Families separated for years enjoy tearful reunions and migrants seek new lives, as over 10,000 people have crossed into Ethiopia since 11 September.
“We’re seeing the fruits of peace one month on from the historic border reopening. Families previously divided by up to 20 years from the conflict, are celebrating joyful reunions. Trade is increasing in the border towns, as more people cross the border every day,” said Stine Paus, Country Director of the Norwegian Refugee Council (NRC).
Some Eritreans crossing into Ethiopia have not seen relatives in over two decades. This led to emotional and tearful scenes, as families separated by years of conflict were finally reunited. Eighty-three per cent of Eritrean arrivals said they had crossed so they could reunite with family members.
“I hugged and kissed them again and again. I was crying so much, I could not control my happiness. Thank God, I don’t have the words to express my happiness. I’m very happy, and I’m enjoying the time with my large family,” said Haregu, a housewife from Gash Barka in Eritrea. After 10 years of separation, she and her husband reunited with their three children and extended family in the Mai Aini refugee camp.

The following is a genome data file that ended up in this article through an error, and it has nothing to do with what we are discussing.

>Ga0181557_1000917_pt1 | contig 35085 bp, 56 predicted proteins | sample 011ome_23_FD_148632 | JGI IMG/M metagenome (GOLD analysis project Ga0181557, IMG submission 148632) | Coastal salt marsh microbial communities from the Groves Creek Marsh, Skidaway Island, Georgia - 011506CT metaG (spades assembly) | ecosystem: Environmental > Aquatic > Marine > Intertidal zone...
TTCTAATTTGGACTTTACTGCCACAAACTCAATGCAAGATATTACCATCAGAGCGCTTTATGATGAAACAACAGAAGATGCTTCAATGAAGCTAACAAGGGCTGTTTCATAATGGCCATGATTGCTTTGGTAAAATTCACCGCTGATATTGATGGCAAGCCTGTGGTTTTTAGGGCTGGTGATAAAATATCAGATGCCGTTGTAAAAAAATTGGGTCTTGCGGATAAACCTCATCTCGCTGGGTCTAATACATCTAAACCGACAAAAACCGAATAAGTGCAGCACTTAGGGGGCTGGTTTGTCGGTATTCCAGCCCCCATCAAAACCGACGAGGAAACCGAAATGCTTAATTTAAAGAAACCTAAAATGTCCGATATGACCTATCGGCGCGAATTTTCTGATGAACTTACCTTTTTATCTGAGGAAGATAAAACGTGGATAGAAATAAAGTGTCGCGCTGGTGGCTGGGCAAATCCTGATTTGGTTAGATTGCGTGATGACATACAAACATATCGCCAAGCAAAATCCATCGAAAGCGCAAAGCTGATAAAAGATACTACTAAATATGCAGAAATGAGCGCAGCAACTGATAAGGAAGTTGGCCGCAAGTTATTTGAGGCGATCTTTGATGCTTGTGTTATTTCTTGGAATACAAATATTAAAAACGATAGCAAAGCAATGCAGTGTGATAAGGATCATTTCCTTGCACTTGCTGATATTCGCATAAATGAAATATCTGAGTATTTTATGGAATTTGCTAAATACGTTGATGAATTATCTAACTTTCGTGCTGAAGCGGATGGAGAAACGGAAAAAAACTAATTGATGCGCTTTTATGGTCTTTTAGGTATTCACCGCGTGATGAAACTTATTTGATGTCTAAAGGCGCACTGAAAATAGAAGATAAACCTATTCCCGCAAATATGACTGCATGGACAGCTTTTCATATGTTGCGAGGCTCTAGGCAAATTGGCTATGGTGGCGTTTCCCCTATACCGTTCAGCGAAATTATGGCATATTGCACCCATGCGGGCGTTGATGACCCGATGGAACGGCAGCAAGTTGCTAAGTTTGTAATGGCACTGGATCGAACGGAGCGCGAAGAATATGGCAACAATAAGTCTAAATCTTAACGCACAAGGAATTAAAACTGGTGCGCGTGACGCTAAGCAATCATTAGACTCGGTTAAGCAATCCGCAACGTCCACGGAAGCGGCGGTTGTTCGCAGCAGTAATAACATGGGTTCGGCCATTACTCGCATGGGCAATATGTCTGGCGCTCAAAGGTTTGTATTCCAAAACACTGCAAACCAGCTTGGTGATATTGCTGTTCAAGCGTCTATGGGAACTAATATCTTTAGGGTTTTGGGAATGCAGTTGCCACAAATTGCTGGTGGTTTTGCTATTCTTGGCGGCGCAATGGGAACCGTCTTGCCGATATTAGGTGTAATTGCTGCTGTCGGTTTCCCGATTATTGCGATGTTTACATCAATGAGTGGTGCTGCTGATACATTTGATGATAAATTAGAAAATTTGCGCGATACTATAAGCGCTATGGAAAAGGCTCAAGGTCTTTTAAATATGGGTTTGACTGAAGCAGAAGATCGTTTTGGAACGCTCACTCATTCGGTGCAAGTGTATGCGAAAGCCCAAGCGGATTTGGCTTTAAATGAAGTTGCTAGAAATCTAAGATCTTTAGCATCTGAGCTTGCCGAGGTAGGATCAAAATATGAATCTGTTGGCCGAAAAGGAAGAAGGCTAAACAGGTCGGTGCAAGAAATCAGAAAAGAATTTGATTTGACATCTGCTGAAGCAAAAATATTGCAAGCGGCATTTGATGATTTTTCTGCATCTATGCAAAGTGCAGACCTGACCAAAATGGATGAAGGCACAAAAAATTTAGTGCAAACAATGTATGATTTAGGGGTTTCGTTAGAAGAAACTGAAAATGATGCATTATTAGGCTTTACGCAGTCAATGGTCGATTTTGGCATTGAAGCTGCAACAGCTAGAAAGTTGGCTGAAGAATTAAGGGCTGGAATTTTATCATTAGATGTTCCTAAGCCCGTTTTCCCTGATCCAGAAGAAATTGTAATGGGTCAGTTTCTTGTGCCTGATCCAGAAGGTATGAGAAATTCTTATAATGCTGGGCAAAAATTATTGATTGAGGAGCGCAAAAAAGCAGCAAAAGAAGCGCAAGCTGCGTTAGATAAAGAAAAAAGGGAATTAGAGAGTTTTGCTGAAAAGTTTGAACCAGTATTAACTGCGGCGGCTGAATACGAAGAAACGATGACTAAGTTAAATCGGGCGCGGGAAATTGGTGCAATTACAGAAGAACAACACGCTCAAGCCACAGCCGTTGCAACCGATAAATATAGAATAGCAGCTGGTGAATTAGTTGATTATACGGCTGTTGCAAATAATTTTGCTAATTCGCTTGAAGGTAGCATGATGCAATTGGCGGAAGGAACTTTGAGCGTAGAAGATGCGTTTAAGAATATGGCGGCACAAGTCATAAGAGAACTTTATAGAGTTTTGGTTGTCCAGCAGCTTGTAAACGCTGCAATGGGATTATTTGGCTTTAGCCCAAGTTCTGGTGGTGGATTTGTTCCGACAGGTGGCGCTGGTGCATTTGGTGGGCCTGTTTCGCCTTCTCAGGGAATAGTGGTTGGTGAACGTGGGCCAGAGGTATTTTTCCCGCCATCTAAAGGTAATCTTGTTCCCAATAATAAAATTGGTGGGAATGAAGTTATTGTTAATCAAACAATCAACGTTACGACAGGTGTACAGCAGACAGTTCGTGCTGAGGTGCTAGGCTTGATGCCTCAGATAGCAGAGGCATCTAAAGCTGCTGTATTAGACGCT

Meanwhile, traffic is also flowing the other direction into Eritrea, as the long-closed border has reopened to commerce. Business is booming for Ethiopian traders and Eritrean visitors, as many vehicles loaded with goods are crossing the border headed for the capital, Asmara.
The border officially reopened on 11 September, with border crossing points at Zalambesa and Rama. The arrival rate from Eritrea has risen sharply, from 53 to 390 people per day. Most arriving families wish to remain in Ethiopia with relatives that preceded them, or plan to reunite with family in Europe, or other countries. Others will return to their homes in Eritrea.
While the border is open for free movement in both directions, the Ethiopian government agency ARRA continues to accept and register those that seek asylum as refugees, with more expected in the coming weeks. Due to the increase in asylum seekers, reception centres have become crowded as arrival numbers have increased. More aid is needed for shelter, food and clean water for the reception centres, and the refugee camps that will accommodate them.